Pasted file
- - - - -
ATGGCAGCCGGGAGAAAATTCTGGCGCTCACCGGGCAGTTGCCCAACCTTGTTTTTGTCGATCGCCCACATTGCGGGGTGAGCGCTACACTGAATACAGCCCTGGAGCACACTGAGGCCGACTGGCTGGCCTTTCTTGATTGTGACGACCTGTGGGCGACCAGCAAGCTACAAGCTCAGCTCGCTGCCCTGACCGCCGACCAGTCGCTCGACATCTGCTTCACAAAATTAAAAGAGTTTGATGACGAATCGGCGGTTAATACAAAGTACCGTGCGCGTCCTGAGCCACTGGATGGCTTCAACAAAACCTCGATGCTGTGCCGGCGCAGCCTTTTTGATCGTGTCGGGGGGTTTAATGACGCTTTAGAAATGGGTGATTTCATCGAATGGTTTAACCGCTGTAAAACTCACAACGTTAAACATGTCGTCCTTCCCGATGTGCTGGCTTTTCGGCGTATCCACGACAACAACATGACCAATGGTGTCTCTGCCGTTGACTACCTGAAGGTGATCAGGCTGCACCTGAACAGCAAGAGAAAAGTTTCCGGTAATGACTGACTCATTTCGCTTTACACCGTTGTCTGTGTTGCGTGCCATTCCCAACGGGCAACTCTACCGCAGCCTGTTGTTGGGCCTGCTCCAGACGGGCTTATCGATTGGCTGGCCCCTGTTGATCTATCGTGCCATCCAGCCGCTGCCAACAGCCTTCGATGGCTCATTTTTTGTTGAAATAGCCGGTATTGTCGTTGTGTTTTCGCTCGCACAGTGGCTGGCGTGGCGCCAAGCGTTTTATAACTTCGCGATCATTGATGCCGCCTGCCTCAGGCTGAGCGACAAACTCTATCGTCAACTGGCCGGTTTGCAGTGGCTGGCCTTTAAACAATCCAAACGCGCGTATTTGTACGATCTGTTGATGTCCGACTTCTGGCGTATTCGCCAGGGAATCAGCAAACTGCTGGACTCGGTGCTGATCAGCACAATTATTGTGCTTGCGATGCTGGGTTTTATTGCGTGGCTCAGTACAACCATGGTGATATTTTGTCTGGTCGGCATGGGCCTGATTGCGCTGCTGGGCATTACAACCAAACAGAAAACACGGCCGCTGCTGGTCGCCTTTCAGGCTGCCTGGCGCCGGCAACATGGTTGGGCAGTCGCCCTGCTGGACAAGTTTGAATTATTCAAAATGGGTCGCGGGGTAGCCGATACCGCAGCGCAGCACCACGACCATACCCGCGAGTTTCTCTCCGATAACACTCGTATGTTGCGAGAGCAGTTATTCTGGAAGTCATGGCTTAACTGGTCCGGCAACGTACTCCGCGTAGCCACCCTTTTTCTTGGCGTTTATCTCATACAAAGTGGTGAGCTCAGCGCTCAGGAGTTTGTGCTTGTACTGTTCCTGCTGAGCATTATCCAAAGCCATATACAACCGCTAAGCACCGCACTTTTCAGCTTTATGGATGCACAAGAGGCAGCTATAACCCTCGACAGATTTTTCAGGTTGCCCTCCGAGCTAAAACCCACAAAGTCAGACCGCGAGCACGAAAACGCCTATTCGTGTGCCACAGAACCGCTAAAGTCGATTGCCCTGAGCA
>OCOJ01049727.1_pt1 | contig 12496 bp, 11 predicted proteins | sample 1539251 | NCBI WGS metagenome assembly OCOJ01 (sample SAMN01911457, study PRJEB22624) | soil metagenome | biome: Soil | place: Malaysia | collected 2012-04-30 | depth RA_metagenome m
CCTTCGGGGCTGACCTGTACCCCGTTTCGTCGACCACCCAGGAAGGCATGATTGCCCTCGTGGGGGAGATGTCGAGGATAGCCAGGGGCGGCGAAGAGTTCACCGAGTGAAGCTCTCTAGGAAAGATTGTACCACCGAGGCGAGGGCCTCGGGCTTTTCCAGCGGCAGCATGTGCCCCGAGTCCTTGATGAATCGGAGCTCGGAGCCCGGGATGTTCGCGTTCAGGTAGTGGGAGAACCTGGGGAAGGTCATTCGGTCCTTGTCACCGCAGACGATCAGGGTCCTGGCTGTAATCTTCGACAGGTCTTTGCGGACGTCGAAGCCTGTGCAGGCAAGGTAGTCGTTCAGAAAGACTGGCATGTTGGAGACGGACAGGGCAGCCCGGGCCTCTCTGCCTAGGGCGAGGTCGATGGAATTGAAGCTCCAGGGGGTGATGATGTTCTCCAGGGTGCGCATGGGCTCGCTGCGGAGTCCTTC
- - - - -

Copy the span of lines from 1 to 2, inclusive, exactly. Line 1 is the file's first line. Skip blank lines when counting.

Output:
ATGGCAGCCGGGAGAAAATTCTGGCGCTCACCGGGCAGTTGCCCAACCTTGTTTTTGTCGATCGCCCACATTGCGGGGTGAGCGCTACACTGAATACAGCCCTGGAGCACACTGAGGCCGACTGGCTGGCCTTTCTTGATTGTGACGACCTGTGGGCGACCAGCAAGCTACAAGCTCAGCTCGCTGCCCTGACCGCCGACCAGTCGCTCGACATCTGCTTCACAAAATTAAAAGAGTTTGATGACGAATCGGCGGTTAATACAAAGTACCGTGCGCGTCCTGAGCCACTGGATGGCTTCAACAAAACCTCGATGCTGTGCCGGCGCAGCCTTTTTGATCGTGTCGGGGGGTTTAATGACGCTTTAGAAATGGGTGATTTCATCGAATGGTTTAACCGCTGTAAAACTCACAACGTTAAACATGTCGTCCTTCCCGATGTGCTGGCTTTTCGGCGTATCCACGACAACAACATGACCAATGGTGTCTCTGCCGTTGACTACCTGAAGGTGATCAGGCTGCACCTGAACAGCAAGAGAAAAGTTTCCGGTAATGACTGACTCATTTCGCTTTACACCGTTGTCTGTGTTGCGTGCCATTCCCAACGGGCAACTCTACCGCAGCCTGTTGTTGGGCCTGCTCCAGACGGGCTTATCGATTGGCTGGCCCCTGTTGATCTATCGTGCCATCCAGCCGCTGCCAACAGCCTTCGATGGCTCATTTTTTGTTGAAATAGCCGGTATTGTCGTTGTGTTTTCGCTCGCACAGTGGCTGGCGTGGCGCCAAGCGTTTTATAACTTCGCGATCATTGATGCCGCCTGCCTCAGGCTGAGCGACAAACTCTATCGTCAACTGGCCGGTTTGCAGTGGCTGGCCTTTAAACAATCCAAACGCGCGTATTTGTACGATCTGTTGATGTCCGACTTCTGGCGTATTCGCCAGGGAATCAGCAAACTGCTGGACTCGGTGCTGATCAGCACAATTATTGTGCTTGCGATGCTGGGTTTTATTGCGTGGCTCAGTACAACCATGGTGATATTTTGTCTGGTCGGCATGGGCCTGATTGCGCTGCTGGGCATTACAACCAAACAGAAAACACGGCCGCTGCTGGTCGCCTTTCAGGCTGCCTGGCGCCGGCAACATGGTTGGGCAGTCGCCCTGCTGGACAAGTTTGAATTATTCAAAATGGGTCGCGGGGTAGCCGATACCGCAGCGCAGCACCACGACCATACCCGCGAGTTTCTCTCCGATAACACTCGTATGTTGCGAGAGCAGTTATTCTGGAAGTCATGGCTTAACTGGTCCGGCAACGTACTCCGCGTAGCCACCCTTTTTCTTGGCGTTTATCTCATACAAAGTGGTGAGCTCAGCGCTCAGGAGTTTGTGCTTGTACTGTTCCTGCTGAGCATTATCCAAAGCCATATACAACCGCTAAGCACCGCACTTTTCAGCTTTATGGATGCACAAGAGGCAGCTATAACCCTCGACAGATTTTTCAGGTTGCCCTCCGAGCTAAAACCCACAAAGTCAGACCGCGAGCACGAAAACGCCTATTCGTGTGCCACAGAACCGCTAAAGTCGATTGCCCTGAGCA
>OCOJ01049727.1_pt1 | contig 12496 bp, 11 predicted proteins | sample 1539251 | NCBI WGS metagenome assembly OCOJ01 (sample SAMN01911457, study PRJEB22624) | soil metagenome | biome: Soil | place: Malaysia | collected 2012-04-30 | depth RA_metagenome m